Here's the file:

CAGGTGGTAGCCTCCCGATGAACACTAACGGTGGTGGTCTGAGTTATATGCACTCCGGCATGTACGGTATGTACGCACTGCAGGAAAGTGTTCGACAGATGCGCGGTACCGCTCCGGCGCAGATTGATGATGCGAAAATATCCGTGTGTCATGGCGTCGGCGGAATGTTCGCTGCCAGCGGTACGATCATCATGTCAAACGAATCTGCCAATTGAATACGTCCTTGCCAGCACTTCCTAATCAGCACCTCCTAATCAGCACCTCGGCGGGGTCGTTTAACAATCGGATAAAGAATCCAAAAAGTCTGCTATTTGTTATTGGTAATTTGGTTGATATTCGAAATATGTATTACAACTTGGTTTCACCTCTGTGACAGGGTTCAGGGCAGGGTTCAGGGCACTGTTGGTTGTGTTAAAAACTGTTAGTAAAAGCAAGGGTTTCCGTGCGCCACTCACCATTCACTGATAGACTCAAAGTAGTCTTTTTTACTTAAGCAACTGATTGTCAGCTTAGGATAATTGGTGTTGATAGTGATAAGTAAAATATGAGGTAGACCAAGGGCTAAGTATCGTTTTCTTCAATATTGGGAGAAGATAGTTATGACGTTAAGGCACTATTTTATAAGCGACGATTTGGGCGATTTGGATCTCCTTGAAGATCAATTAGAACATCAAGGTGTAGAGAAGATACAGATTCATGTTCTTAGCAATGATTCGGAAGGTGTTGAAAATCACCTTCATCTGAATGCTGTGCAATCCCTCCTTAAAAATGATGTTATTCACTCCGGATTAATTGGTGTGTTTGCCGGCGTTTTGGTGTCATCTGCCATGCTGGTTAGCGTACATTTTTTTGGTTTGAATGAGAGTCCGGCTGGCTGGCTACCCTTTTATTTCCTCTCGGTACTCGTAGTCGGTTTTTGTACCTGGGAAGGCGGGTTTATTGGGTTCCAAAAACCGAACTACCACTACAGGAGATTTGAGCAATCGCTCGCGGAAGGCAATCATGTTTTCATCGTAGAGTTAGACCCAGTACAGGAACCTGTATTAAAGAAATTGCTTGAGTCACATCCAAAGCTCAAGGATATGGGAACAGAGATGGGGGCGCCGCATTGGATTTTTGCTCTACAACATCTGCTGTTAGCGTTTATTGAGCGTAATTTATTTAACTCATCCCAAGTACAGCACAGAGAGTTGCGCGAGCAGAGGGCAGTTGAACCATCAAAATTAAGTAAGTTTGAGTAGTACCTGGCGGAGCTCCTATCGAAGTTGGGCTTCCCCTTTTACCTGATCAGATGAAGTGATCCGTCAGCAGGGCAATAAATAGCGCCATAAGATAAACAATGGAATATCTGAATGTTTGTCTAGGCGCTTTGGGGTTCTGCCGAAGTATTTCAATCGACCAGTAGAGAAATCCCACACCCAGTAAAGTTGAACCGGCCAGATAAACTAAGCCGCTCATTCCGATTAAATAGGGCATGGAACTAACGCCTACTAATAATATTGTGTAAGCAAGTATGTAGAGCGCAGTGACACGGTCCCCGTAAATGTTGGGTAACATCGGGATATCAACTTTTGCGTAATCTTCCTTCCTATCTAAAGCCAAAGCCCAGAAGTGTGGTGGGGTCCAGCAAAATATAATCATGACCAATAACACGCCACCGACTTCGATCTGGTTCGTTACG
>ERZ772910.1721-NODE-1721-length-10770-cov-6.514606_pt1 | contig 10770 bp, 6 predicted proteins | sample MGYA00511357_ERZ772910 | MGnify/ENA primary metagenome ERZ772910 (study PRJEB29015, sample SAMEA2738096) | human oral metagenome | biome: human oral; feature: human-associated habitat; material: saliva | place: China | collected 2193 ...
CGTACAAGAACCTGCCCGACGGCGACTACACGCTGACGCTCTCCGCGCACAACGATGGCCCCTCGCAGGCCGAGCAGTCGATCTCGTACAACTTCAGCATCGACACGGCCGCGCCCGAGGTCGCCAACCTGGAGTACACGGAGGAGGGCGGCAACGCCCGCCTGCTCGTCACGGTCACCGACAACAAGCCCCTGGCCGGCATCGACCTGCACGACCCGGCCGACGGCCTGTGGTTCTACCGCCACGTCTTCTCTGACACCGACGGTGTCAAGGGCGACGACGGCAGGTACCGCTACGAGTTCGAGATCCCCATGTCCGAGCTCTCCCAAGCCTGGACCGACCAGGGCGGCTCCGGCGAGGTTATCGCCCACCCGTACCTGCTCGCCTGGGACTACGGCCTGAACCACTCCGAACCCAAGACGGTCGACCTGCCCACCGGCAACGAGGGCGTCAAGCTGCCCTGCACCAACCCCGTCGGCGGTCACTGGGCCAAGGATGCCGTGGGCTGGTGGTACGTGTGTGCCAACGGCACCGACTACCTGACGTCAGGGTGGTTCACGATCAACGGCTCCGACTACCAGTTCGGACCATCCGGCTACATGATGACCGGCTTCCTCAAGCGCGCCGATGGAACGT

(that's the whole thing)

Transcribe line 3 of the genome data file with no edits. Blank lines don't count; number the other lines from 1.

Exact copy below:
CGTACAAGAACCTGCCCGACGGCGACTACACGCTGACGCTCTCCGCGCACAACGATGGCCCCTCGCAGGCCGAGCAGTCGATCTCGTACAACTTCAGCATCGACACGGCCGCGCCCGAGGTCGCCAACCTGGAGTACACGGAGGAGGGCGGCAACGCCCGCCTGCTCGTCACGGTCACCGACAACAAGCCCCTGGCCGGCATCGACCTGCACGACCCGGCCGACGGCCTGTGGTTCTACCGCCACGTCTTCTCTGACACCGACGGTGTCAAGGGCGACGACGGCAGGTACCGCTACGAGTTCGAGATCCCCATGTCCGAGCTCTCCCAAGCCTGGACCGACCAGGGCGGCTCCGGCGAGGTTATCGCCCACCCGTACCTGCTCGCCTGGGACTACGGCCTGAACCACTCCGAACCCAAGACGGTCGACCTGCCCACCGGCAACGAGGGCGTCAAGCTGCCCTGCACCAACCCCGTCGGCGGTCACTGGGCCAAGGATGCCGTGGGCTGGTGGTACGTGTGTGCCAACGGCACCGACTACCTGACGTCAGGGTGGTTCACGATCAACGGCTCCGACTACCAGTTCGGACCATCCGGCTACATGATGACCGGCTTCCTCAAGCGCGCCGATGGAACGT